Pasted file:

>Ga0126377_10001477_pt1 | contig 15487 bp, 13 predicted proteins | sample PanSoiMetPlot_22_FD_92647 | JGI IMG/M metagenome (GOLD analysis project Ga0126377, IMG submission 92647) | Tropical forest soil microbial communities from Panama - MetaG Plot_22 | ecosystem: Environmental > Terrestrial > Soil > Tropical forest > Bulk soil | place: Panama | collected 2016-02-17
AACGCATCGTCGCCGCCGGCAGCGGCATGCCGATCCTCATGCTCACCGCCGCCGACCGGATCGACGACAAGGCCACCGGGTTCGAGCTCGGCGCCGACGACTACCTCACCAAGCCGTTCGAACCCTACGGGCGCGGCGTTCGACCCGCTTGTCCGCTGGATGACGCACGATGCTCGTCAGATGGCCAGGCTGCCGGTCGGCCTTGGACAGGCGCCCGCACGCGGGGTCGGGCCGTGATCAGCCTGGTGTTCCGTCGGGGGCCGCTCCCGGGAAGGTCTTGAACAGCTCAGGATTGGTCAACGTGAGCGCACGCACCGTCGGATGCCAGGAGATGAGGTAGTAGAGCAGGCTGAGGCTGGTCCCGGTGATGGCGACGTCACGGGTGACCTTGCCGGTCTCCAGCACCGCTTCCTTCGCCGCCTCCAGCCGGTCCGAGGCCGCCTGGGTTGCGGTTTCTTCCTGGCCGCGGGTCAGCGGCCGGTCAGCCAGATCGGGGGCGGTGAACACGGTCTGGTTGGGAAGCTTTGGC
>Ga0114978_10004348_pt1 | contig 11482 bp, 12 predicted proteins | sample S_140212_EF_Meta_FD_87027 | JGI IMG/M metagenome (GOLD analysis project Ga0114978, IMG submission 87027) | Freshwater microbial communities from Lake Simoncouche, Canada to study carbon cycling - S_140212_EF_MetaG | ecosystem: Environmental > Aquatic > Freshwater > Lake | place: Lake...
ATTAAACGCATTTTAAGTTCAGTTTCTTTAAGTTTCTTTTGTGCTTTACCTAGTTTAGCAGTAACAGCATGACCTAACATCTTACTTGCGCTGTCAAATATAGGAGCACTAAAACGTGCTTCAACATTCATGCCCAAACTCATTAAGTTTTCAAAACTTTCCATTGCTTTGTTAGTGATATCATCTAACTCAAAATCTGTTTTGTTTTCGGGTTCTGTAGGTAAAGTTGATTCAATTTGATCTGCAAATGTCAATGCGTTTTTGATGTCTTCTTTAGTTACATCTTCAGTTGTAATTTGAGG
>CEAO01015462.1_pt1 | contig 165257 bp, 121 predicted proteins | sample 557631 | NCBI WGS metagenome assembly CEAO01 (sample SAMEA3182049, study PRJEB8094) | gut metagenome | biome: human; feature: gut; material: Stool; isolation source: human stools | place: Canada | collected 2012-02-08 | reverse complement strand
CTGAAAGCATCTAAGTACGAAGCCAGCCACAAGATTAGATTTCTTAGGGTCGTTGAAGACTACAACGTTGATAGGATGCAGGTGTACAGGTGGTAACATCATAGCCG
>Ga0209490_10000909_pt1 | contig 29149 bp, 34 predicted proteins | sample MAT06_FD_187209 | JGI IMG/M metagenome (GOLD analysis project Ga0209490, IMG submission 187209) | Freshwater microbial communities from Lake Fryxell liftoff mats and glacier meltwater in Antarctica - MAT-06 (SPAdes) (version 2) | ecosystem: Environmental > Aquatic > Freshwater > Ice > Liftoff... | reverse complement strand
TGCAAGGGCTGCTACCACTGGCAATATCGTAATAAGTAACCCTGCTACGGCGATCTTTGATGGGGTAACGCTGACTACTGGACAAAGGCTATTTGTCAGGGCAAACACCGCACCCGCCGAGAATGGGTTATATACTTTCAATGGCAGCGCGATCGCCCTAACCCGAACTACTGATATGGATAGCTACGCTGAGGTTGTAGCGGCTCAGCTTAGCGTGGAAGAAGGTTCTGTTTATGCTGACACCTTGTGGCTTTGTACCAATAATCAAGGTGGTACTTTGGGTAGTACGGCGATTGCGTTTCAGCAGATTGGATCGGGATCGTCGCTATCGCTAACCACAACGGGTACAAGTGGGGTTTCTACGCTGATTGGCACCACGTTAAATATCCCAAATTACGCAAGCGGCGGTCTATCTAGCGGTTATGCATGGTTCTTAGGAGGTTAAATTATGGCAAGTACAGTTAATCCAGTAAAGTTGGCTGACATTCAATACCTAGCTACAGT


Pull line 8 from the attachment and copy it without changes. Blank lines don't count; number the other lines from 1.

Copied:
TGCAAGGGCTGCTACCACTGGCAATATCGTAATAAGTAACCCTGCTACGGCGATCTTTGATGGGGTAACGCTGACTACTGGACAAAGGCTATTTGTCAGGGCAAACACCGCACCCGCCGAGAATGGGTTATATACTTTCAATGGCAGCGCGATCGCCCTAACCCGAACTACTGATATGGATAGCTACGCTGAGGTTGTAGCGGCTCAGCTTAGCGTGGAAGAAGGTTCTGTTTATGCTGACACCTTGTGGCTTTGTACCAATAATCAAGGTGGTACTTTGGGTAGTACGGCGATTGCGTTTCAGCAGATTGGATCGGGATCGTCGCTATCGCTAACCACAACGGGTACAAGTGGGGTTTCTACGCTGATTGGCACCACGTTAAATATCCCAAATTACGCAAGCGGCGGTCTATCTAGCGGTTATGCATGGTTCTTAGGAGGTTAAATTATGGCAAGTACAGTTAATCCAGTAAAGTTGGCTGACATTCAATACCTAGCTACAGT